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Academic Vocabulary in Context

Series:

David Hirsh

Academic texts present subject-specific ideas within a subject-independent framework. This book accounts for the presence of academic words in academic writing by exploring recurring patterns of function in texts representing different subject areas. The book presents a framework which describes academic word use at the ideational, textual and interpersonal levels. Functional categories are presented and illustrated which explain the role of academic words alongside general purpose and technical terms. The author examines biomedical research articles, and journal articles from arts, commerce and law. A comparable analysis focuses on university textbook chapters. Case studies investigate patterns of functionality within the main sections of research articles, compare word use in academic and non-academic texts reporting on the same research, and explore the carrier word function of academic vocabulary. The study concludes by looking at historical and contemporary processes which have shaped the presence of academic vocabulary in the English lexicon.

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9. Comparison of journal and newspaper texts 141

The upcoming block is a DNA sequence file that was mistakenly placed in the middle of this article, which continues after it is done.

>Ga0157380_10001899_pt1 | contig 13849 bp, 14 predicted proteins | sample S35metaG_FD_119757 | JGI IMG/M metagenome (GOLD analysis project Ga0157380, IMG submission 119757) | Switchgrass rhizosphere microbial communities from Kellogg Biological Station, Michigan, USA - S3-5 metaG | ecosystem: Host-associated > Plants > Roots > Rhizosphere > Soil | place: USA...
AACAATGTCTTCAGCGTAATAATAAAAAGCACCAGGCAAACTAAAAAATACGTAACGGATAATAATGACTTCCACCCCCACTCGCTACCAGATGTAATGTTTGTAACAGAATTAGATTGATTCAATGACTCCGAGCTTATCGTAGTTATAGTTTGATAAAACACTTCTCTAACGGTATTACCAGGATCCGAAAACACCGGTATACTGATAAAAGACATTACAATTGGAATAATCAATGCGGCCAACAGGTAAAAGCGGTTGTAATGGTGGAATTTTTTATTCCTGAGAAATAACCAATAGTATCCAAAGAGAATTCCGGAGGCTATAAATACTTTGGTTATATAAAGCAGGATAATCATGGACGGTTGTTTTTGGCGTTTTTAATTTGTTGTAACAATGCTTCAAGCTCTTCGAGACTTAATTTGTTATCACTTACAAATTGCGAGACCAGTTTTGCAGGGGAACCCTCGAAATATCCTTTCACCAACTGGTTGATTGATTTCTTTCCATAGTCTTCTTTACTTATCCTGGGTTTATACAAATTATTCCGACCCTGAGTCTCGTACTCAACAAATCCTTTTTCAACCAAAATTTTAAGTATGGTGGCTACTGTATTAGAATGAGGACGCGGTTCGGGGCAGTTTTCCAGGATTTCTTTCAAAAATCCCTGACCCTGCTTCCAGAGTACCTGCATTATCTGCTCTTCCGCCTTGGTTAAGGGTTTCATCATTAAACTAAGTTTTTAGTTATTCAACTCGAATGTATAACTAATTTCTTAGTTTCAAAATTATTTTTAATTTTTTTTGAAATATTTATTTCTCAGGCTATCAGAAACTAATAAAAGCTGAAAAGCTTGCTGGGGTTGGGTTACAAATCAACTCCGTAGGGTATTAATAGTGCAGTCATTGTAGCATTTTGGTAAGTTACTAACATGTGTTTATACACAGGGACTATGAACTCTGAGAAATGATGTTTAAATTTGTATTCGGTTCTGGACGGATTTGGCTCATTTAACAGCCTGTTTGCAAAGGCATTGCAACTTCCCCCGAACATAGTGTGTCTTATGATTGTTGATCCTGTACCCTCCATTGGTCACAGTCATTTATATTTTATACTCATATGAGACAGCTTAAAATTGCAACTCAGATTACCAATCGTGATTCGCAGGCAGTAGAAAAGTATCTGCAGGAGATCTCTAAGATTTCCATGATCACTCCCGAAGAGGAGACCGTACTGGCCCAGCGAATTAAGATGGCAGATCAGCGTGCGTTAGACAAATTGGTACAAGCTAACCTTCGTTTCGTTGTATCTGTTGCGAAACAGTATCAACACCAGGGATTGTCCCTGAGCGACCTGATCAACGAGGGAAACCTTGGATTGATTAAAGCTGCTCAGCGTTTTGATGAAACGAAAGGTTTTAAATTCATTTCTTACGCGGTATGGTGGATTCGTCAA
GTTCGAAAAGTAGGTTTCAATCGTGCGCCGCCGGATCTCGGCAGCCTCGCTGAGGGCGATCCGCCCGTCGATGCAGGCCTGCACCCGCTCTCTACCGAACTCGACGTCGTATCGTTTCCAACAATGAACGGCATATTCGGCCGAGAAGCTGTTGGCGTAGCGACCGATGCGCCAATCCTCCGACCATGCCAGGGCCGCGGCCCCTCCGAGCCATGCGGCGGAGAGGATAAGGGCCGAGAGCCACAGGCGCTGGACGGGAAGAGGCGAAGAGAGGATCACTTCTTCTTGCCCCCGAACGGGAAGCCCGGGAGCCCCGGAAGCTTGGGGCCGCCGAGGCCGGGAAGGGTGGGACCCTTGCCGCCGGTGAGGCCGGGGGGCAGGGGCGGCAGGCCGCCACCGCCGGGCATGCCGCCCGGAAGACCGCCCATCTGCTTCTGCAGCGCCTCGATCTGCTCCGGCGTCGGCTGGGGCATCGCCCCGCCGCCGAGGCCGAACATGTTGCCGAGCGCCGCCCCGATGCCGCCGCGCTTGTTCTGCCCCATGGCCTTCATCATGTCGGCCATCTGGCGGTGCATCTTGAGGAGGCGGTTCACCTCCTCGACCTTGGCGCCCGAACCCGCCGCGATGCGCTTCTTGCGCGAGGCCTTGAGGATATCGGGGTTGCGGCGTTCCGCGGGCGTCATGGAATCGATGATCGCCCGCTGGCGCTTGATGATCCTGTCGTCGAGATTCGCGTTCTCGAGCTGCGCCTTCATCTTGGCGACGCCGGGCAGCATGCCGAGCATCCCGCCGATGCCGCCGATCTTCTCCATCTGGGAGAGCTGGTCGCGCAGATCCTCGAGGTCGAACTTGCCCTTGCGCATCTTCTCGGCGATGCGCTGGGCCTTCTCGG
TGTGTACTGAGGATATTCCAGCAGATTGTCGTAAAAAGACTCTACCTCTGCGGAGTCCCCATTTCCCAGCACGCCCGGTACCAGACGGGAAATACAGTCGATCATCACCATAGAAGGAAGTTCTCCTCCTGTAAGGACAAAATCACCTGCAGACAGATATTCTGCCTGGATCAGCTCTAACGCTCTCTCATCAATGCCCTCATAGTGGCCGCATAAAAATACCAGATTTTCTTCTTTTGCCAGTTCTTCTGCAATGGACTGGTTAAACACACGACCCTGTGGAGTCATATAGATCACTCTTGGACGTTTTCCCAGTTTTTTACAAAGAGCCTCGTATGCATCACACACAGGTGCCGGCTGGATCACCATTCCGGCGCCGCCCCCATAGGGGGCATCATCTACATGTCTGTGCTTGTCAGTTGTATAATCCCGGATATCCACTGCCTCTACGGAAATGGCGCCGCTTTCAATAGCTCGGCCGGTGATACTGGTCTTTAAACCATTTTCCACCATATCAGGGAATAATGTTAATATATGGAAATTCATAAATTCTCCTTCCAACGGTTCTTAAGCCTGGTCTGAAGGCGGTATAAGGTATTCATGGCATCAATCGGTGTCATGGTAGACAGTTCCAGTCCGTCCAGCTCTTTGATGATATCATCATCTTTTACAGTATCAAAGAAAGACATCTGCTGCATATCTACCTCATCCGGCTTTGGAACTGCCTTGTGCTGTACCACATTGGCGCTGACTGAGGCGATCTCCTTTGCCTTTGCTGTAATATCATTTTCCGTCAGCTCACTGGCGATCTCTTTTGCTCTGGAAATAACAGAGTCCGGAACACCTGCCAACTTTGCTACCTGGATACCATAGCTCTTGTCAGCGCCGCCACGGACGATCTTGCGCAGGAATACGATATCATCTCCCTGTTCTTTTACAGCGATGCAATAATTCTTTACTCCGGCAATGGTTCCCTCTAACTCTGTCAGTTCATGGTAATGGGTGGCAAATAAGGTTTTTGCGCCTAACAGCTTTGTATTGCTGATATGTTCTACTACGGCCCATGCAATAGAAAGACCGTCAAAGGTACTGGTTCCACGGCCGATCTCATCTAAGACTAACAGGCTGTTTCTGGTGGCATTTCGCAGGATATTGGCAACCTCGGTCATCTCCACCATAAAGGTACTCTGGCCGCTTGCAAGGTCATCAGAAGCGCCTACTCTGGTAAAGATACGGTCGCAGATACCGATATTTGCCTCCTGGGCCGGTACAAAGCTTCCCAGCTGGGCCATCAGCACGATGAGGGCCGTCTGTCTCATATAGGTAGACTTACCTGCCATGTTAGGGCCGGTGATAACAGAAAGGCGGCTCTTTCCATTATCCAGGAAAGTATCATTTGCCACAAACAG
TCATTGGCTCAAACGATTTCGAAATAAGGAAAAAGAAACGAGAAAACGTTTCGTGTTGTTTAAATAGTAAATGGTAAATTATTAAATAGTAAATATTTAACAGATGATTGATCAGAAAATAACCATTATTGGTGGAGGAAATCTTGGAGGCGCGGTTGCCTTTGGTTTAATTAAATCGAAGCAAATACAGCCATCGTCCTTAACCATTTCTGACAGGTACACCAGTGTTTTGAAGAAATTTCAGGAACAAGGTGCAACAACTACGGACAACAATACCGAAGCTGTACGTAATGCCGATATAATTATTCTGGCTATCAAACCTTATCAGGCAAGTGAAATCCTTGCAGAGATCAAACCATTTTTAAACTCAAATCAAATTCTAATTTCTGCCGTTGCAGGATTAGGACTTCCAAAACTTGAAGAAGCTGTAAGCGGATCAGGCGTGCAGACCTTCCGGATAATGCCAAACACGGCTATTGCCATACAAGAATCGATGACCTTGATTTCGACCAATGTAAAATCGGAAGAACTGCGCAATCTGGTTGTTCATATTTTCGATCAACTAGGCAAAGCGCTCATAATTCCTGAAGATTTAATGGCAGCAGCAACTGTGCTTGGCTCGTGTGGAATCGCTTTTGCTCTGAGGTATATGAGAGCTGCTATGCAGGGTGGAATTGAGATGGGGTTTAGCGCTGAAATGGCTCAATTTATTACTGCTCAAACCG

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9. Comparison of journal and newspaper texts The purpose of this chapter is to gain insights into similarities and differences between a research article and a newspaper article in terms of the appearance and function of academic vocabulary and the overall function of each text. The classification system presented in Chapter 4 is applied to two new texts, a research article representing academic writing (Curr- Bio) and a newspaper article representing writing for a general readership (Wash-Post). The two texts share a common subject area, in that Wash-Post reports on and discusses the findings of Curr-Bio. Curr-Bio, titled ‘Molecular evolution of Pediculus humanus and the origin of clothing’ (Kittler et al. 2003), appeared in Current Biology, a scholarly journal, in August 2003. Wash-Post, titled ‘Creative search for naked truth: study uses lice DNA to find when clothing first appeared’ (Weiss 2003), appeared in the Washington Post newspaper on 19 August 2003. The two texts discuss the findings of a study which seeks to de- termine at what stage in human evolution humans began wearing clothes, and thus determine if this corresponded with the movement of humans from Africa to the cooler regions of Europe and whether or not early humans living in Europe were hairy or comparatively hairless. The answers to these questions, we are told in both texts, cannot be discovered from examination of archaeological evidence. A lexical profile of each text is provided indicating the statisti- cal involvement of academic words. A functional classification of the academic word...

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